Automotive loans in forbearance stayed relatively steady in June compared with record-setting growth in April and May, credit bureau TransUnion said last week. Flattening forbearance figures could be a subtle sign of improvement, but it likely represents a shuffling of impacted consumers.
Auto accounts in financial hardship — defined by factors such as a deferred payment, forbearance program, frozen account or frozen past-due payment — grew from 0.6 percent in March to 3.5 percent in April as the coronavirus outbreak took its toll on the economy. The figure doubled in May to 7 percent and grew modestly in June to 7.2 percent.
Satyan Merchant, senior vice president and automotive business leader at TransUnion, noted consumers who opted for payment deferral at the onset of the pandemic may have exited forbearance status in June. Some consumers may have requested relief for the first time in late April and May.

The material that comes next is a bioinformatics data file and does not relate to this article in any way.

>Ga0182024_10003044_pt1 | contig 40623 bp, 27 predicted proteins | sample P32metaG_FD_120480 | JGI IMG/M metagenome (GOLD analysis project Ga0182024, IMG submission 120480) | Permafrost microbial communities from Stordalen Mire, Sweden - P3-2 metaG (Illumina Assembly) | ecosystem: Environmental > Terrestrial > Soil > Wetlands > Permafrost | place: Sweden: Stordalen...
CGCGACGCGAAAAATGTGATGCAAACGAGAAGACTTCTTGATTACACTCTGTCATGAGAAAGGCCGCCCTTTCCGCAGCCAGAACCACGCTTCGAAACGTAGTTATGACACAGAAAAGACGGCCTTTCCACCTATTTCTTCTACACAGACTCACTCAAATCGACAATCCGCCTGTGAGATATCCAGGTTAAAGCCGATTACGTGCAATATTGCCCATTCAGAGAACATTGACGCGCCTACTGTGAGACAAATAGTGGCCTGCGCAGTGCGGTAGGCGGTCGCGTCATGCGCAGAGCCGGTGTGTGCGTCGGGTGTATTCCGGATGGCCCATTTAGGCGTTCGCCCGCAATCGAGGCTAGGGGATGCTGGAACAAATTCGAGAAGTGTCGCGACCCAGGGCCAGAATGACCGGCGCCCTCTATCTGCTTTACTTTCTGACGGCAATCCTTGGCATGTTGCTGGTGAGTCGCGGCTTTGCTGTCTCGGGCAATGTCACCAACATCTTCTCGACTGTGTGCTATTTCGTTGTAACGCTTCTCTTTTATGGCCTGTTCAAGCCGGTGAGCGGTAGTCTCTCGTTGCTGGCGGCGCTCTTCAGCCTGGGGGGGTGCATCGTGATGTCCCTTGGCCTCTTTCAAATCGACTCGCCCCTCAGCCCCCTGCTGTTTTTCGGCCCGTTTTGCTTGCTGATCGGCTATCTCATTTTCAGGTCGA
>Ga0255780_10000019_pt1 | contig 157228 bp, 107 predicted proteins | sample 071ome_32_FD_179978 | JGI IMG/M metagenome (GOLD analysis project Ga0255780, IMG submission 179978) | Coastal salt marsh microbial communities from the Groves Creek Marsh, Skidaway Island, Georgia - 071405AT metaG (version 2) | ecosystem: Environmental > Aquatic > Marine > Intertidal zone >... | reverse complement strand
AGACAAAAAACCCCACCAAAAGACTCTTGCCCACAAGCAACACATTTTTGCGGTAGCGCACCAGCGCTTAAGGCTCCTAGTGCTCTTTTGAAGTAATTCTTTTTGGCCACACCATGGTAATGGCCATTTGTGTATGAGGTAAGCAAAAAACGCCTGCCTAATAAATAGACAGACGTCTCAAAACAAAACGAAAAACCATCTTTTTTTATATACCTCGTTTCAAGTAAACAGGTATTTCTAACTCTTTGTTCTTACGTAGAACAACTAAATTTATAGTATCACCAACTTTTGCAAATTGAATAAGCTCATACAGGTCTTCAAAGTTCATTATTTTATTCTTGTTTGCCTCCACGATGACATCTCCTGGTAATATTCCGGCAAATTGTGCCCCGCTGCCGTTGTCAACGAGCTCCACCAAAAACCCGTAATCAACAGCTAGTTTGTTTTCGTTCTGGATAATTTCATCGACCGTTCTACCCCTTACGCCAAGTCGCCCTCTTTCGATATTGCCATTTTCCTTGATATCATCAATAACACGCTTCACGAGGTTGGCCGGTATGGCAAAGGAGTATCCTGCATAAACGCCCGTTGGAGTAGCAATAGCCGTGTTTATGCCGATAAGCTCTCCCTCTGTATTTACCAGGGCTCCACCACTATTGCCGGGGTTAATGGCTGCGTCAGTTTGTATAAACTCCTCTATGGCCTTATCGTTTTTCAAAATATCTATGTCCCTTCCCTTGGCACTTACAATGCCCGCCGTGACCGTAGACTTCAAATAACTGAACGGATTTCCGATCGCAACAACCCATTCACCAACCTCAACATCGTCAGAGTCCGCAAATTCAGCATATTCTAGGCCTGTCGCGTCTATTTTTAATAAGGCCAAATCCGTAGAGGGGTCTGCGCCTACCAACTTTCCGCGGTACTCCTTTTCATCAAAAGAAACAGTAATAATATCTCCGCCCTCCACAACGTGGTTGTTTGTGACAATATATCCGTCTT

Auto lenders may also have granted payment relief extensions for customers assisted in the early days of the pandemic, meaning some of the accounts set to come out of forbearance status in June remain unpaid.
"I would presume that number goes down in July — with the huge caveat that it depends on if there's an extension of a stimulus program," Merchant said, adding that further federal intervention would indicate the economy remains fragile. "I've heard many auto lenders say it's on a case-by-case basis if there's going to be an extension in forbearance status."